The Foreign Office on Wednesday said that Indian media’s reports about the International Atomic Energy Agency (IAEA) director general (DG) calling the BrahMos missile incident “not a cause of specific concern” were a “disingenuous attempt” to absolve India of its “irresponsible nuclear behaviour”.
The BrahMos missile — a nuclear-capable, land-attack cruise missile jointly developed by Russia and India — was fired into Pakistan territory on March 9, prompting authorities to seek answers from New Delhi on the safety mechanisms in place to prevent accidental launches.
In a report on November 14, The Indian Express quoted international nuclear watchdog IAEA as saying that it did not see the incident as any cause of “specific concern”.
In an interview with The Indian Express at COP27 climate change conference, IAEA DG Rafael Mariano Grossi said that the watchdog didn’t seek any information from the Indian government on the incident.
“We are constantly looking at all the situations around the world and of course, we look with interest when a very important member state of the IAEA has issues. But it (the BrahMos incident) was never an issue of any specific concern for us,” the report quoted Grossi as saying.
Responding to the development today, FO spokesperson Mumtaz Zahra Baloch said that the report should have “been qualified by stating that IAEA has no mandate on such matters”.
“The DG’s response cannot be purposely misinterpreted to trivialise the incident of a nuclear-capable BrahMos missile fire with grave implications for regional and global security.
“The incident has raised several questions about India’s conduct as a nuclear state, including whether it was actually an accident. India also needs to answer questions about the underlying intentions, technical features and reliability of the missile system, safety, security and nuclear command and control protocols, and the presence of rogue elements in the Indian military,” the FO spokesperson said.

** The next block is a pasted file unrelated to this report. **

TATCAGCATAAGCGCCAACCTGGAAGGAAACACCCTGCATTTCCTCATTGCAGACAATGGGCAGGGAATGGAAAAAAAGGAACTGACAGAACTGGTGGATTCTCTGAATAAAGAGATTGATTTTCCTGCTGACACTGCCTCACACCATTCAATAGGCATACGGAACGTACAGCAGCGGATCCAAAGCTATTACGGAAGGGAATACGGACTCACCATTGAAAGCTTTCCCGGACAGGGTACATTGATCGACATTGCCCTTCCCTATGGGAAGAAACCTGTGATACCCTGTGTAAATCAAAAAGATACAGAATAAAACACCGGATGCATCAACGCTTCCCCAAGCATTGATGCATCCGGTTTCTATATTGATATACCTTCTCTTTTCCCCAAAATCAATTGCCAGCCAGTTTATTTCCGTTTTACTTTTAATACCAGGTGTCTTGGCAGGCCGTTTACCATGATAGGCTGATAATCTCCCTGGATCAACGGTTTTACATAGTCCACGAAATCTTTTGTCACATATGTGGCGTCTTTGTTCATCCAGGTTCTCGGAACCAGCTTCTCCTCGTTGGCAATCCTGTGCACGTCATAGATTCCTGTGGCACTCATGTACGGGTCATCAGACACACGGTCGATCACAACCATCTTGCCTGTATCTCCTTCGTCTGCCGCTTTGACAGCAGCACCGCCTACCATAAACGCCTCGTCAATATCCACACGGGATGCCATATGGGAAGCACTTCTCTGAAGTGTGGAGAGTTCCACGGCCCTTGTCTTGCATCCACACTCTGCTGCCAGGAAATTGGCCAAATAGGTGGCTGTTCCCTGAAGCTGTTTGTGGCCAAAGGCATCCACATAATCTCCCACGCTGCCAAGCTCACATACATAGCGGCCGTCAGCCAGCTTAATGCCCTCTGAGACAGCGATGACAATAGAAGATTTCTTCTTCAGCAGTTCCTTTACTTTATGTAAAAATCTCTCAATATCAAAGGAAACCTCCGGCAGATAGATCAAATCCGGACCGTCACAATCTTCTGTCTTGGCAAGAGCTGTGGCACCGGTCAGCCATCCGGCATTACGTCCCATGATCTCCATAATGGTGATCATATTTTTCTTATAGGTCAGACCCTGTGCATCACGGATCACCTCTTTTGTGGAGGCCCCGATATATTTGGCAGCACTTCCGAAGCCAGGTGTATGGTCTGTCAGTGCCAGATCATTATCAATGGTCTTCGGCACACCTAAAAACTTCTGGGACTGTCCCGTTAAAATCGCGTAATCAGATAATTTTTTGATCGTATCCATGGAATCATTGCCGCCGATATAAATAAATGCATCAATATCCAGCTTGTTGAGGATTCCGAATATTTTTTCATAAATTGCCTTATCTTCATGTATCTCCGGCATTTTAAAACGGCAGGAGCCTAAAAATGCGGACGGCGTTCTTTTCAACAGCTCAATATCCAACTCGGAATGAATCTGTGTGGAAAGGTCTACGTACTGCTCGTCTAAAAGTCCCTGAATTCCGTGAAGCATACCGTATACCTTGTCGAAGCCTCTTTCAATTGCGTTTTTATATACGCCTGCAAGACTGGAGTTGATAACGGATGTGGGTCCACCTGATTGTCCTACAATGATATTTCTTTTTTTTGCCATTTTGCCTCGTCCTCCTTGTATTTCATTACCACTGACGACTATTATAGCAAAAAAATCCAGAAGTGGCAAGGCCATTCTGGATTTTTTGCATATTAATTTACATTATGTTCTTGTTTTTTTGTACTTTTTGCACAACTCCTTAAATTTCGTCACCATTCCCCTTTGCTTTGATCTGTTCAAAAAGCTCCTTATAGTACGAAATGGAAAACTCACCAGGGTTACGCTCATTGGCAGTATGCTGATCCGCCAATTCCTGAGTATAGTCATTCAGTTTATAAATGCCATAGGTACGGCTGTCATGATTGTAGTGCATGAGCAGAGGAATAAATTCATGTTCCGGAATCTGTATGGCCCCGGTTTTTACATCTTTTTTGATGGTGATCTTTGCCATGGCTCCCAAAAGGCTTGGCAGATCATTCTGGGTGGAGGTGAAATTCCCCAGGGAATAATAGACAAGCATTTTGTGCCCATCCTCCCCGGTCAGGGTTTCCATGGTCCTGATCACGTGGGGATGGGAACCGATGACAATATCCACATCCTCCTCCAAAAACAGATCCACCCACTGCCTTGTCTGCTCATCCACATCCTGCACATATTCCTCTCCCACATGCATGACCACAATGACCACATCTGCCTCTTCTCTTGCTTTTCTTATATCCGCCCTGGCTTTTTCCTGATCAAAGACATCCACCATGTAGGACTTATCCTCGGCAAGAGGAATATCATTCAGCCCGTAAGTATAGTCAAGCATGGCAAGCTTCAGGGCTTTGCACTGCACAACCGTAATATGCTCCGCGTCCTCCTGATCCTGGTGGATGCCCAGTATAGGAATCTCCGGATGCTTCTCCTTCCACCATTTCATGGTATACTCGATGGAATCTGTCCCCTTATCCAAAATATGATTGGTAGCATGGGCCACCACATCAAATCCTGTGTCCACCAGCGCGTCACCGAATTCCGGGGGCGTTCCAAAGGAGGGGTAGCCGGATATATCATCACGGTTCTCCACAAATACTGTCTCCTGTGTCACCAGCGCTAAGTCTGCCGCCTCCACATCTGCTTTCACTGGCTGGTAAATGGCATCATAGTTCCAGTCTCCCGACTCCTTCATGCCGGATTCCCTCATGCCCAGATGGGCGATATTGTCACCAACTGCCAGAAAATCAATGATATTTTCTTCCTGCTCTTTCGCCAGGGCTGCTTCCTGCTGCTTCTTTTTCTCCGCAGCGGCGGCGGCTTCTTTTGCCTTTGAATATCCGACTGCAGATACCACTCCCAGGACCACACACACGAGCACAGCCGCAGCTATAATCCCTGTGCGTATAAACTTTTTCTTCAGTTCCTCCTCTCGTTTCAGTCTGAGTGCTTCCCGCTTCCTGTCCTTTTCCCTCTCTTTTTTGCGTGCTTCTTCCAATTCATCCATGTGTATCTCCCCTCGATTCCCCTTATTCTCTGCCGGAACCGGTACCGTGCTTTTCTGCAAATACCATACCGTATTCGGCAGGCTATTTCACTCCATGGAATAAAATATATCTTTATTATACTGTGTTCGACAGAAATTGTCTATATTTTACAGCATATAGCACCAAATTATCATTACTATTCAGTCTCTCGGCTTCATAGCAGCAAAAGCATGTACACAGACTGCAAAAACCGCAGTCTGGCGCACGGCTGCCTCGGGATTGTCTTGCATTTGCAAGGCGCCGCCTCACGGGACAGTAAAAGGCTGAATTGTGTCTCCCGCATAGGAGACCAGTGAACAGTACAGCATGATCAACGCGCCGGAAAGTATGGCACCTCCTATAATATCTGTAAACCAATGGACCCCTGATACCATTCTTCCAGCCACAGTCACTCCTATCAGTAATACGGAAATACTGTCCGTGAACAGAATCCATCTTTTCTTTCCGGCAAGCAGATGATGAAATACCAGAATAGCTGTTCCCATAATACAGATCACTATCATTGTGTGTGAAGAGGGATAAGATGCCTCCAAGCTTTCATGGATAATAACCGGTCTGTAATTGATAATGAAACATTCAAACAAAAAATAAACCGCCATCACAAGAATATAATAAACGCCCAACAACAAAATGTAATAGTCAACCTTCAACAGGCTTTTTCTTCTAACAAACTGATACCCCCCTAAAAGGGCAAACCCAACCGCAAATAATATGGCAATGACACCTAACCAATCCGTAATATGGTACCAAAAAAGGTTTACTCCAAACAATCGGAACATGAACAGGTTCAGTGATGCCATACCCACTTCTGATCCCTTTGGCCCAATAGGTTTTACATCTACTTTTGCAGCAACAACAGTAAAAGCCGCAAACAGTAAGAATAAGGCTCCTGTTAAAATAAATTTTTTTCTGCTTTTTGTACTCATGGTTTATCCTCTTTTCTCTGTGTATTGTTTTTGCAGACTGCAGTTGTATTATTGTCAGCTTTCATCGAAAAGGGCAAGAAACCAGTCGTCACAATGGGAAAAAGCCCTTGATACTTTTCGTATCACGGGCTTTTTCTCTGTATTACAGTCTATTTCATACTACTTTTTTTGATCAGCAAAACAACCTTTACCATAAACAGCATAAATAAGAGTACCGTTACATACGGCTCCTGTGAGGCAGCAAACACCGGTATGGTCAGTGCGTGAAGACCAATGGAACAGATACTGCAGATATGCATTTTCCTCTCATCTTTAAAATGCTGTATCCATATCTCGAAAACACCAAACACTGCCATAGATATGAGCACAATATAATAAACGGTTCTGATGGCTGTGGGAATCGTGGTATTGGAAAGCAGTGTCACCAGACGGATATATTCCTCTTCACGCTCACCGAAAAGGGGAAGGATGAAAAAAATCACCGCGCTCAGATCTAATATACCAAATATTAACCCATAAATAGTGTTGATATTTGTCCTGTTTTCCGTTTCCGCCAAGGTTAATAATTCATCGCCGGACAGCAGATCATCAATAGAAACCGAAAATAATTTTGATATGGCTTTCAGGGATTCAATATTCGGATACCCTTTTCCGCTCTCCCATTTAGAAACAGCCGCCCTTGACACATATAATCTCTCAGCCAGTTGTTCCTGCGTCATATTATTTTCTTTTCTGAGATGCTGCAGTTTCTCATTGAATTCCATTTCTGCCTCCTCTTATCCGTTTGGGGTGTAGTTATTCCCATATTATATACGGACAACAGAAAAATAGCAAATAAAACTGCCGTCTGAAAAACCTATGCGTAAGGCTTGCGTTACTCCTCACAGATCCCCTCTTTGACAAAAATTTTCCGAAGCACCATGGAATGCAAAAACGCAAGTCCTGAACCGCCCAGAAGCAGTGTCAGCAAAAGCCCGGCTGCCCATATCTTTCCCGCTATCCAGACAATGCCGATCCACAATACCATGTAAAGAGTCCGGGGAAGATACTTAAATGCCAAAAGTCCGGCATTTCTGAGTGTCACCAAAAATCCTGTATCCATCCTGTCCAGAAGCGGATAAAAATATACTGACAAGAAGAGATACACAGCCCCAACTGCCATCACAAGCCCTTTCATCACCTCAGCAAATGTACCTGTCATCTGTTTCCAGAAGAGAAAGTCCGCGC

She added that India needed to explain “several repeated incidents” of nuclear and radioactive material theft and illicit trafficking, saying that they were more relevant to the IAEA mandate.
Baloch went on to say that India was expected to report these nuclear security-related incidents under the IAEA Incidents and Trafficking Database.
“These critical questions, which remain unanswered, should continue to be of concern to the international community.”
Tension over the incident
After the incident was reported, the FO had summoned the Indian envoy to register a protest over the unprovoked violation of its airspace, saying such “irresponsible incidents” reflected the neighbouring country’s “disregard for air safety and callousness towards regional peace and stability”.
It also called for a thorough and transparent investigation of the incident, the results of which should be shared with Pakistan.
The Indian defence ministry had subsequently shared that the incident was “deeply regrettable” and attributed the “accidental firing” to a “technical malfunction”. Following India’s admission, Islamabad had questioned why New Delhi failed to immediately share information about the incident and acknowledged the occurrence only after Pakistan announced it, seeking clarification.
The FO had taken note of India accepting the missile accident, saying that the matter could not be addressed through the “simplistic explanation” by India and had listed a set of questions and issues in this regard, which it had said must be answered by the Indian authorities.
The United States had also later chimed in, saying that it had “no indication” that the missile launch was “anything other than an accident”.
The Indian Air Force said in August that the government had sacked three officers over the incident but the FO subsequently rejected India’s “purported closure” of the inquiry and reiterated the demand for a joint probe into the incident.